ON OTHER PAGES
The IAU list of the 88 constellations and
BELOW is the original list of constellation names and abbreviations agreed by the International Astronomical Union at its inaugural General Assembly held in Rome in 1922 May, and published in the Transactions of the IAU, vol. 1, p. 158. The IAU Commission on Notations referred to these as ‘the 88 principal constellations’ although there are in fact 89 names here rather than 88; that’s because of the anachronistic inclusion of Argo, the obsolete Greek constellation, in addition to its subdivisions Carina, Puppis, and Vela.
Eagle-eyed readers will spot a typo – ‘Corono’ Borealis should read ‘Corona’. That and Argo aside, this was and still is the authoritative list (see the IAU website).
For the background on how these names and abbreviations came to be chosen, see below.
These constellations, though, still did not have officially defined boundaries. That was the next task tackled by the IAU, between 1925 and 1930 – see here.
The origin of the IAU list of constellations
‘An experimental list prepared by the writer was discussed with other astronomers on the voyage to Europe and at informal after-dinner meetings in Rome. The list, improved by various people, was then tried out on sundry others of different nationality, and appeared to be interpretable almost at first reading. It was then presented, along with Professor Hertzsprung’s, at a meeting of the committee on Units and Notations. A large majority favored the use of three letters, and a set of such symbols was recommended by the Committee and adopted at a plenary session of the International Astronomical Union.’
Russell’s Popular Astronomy article was accompanied by a table in which the IAU’s ‘Corono’ typo was corrected but which introduced two others of its own: ‘CVe’ for CVn and ‘Sae’ for Sge.
The ‘Professor Hertzsprung’ referred to by Russell was the Danish astronomer Ejnar Hertzsprung who had published a list of two-letter abbreviations earlier that same year, analogous to the symbols used for chemical elements. In its report on the 1922 meeting, the IAU Commission on Notations referred to ‘the three-letter abbreviations proposed by Profs Hertzsprung and Russell’, and at the end of his article Russell noted: ‘It should be emphasized that the credit for the suggestion of such symbols belongs entirely to Professor Hertzsprung.’ As a result the system is usually attributed jointly to Hertzsprung and Russell, whose names are of course also joined in the famous Hertzsprung–Russell diagram.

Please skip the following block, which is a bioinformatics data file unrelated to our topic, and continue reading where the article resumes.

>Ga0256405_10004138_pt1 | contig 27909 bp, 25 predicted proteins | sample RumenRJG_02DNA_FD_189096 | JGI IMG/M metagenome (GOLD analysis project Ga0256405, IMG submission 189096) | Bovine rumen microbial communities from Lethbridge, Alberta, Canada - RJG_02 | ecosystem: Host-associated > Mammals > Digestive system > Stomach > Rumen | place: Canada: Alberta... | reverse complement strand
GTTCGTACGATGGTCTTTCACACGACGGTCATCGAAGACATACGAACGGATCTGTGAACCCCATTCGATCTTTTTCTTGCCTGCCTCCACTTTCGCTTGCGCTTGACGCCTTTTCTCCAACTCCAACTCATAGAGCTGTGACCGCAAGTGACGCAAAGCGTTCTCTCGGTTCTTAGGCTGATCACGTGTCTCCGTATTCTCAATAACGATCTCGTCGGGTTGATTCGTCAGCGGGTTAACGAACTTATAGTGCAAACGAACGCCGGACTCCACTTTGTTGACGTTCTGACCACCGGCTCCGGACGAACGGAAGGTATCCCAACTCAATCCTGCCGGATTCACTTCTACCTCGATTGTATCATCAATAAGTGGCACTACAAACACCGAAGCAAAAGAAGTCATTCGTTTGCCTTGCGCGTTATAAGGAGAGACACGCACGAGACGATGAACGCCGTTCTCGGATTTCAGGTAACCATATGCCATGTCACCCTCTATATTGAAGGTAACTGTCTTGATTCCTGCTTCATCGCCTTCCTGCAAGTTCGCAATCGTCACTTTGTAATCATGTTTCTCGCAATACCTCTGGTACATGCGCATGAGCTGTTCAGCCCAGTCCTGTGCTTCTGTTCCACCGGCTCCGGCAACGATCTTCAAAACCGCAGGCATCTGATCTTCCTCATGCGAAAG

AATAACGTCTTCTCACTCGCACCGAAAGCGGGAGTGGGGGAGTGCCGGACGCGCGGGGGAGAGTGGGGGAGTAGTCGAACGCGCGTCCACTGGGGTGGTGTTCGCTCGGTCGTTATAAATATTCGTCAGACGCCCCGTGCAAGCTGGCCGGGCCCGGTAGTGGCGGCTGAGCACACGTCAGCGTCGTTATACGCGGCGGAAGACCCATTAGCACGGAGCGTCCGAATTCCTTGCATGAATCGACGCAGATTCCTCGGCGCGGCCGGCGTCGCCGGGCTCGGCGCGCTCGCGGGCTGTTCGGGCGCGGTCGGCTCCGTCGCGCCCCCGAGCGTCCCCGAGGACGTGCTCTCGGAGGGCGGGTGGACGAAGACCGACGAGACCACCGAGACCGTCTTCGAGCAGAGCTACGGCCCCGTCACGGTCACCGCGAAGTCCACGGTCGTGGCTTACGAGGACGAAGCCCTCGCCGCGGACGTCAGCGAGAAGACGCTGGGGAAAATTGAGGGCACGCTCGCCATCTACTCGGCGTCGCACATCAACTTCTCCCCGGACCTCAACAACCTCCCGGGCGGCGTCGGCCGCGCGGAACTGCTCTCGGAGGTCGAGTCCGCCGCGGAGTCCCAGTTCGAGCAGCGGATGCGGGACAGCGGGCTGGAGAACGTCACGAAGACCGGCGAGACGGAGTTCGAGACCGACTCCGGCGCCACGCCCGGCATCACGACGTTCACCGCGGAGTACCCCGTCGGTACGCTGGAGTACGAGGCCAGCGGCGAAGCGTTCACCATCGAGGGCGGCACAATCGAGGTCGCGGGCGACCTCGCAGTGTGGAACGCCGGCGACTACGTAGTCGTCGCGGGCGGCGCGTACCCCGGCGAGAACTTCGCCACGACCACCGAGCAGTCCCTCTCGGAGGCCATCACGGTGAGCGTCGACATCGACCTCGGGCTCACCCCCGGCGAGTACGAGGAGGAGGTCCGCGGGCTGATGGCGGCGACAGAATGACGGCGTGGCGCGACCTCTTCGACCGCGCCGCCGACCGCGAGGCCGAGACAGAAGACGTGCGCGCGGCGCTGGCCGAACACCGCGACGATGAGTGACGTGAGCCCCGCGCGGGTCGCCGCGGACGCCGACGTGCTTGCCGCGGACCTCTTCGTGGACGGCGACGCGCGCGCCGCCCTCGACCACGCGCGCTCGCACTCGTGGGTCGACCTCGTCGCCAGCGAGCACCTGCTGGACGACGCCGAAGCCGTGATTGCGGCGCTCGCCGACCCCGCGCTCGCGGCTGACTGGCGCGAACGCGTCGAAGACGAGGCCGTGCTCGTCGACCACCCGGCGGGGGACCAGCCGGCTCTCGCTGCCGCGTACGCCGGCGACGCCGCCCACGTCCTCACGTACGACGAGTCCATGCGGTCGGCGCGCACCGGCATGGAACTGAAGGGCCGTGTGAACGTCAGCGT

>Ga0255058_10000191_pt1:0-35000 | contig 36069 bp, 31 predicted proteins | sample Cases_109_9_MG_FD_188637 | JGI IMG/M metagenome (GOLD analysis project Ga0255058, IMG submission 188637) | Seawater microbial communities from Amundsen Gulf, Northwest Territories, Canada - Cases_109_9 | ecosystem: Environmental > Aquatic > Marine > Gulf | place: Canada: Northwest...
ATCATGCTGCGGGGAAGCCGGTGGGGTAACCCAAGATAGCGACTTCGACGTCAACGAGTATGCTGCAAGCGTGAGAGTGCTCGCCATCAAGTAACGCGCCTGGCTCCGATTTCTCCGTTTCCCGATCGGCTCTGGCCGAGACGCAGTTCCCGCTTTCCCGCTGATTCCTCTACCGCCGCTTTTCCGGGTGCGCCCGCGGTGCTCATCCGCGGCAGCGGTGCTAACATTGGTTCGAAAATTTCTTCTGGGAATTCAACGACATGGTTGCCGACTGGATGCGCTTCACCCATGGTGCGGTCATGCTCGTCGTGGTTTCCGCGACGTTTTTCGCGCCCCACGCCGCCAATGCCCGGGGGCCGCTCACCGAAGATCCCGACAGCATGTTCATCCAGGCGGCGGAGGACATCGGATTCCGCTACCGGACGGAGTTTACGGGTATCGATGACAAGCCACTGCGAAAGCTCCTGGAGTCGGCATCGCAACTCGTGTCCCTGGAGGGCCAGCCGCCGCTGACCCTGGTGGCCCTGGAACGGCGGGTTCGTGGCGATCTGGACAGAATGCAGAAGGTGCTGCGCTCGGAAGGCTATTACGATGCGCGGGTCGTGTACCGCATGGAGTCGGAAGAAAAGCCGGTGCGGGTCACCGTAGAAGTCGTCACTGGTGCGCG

However, in 1922 December Hertzsprung wrote to The Observatory magazine in England specifically disowning the three-letter abbreviations. His letter leaves little doubt that he would have preferred his two-letter scheme to have been adopted. So the three-letter list was Russell’s alone, amended by input from others at the IAU Rome meeting, and Russell’s mention of Hertzsprung’s earlier scheme was a courtesy that was misinterpreted.
Russell did not explain how he settled on these 89 constellations from among the various alternatives in use at the time. However, the names are the same as those to be found in the Revised Harvard Photometry star catalogue published by Harvard College Observatory in 1908 (Annals of the Harvard College Observatory, vol. 50) so it seems that Russell (and Hertzsprung before him) simply adopted those.
Such a step is entirely understandable, as the Harvard catalogue was the standard reference of its day. As explained in the introduction to the Harvard catalogue, its northern constellation names were taken from the atlases and catalogues of the German astronomers F. W. A. Argelander (Uranometria Nova, 1843) and Eduard Heis (Atlas Coelestis Novus, 1872); the southern constellations came from the corresponding works of B. A. Gould (Uranometria Argentina, charts 1877, catalogue 1879), an American astronomer who was director of the Argentine National Observatory in Córdoba.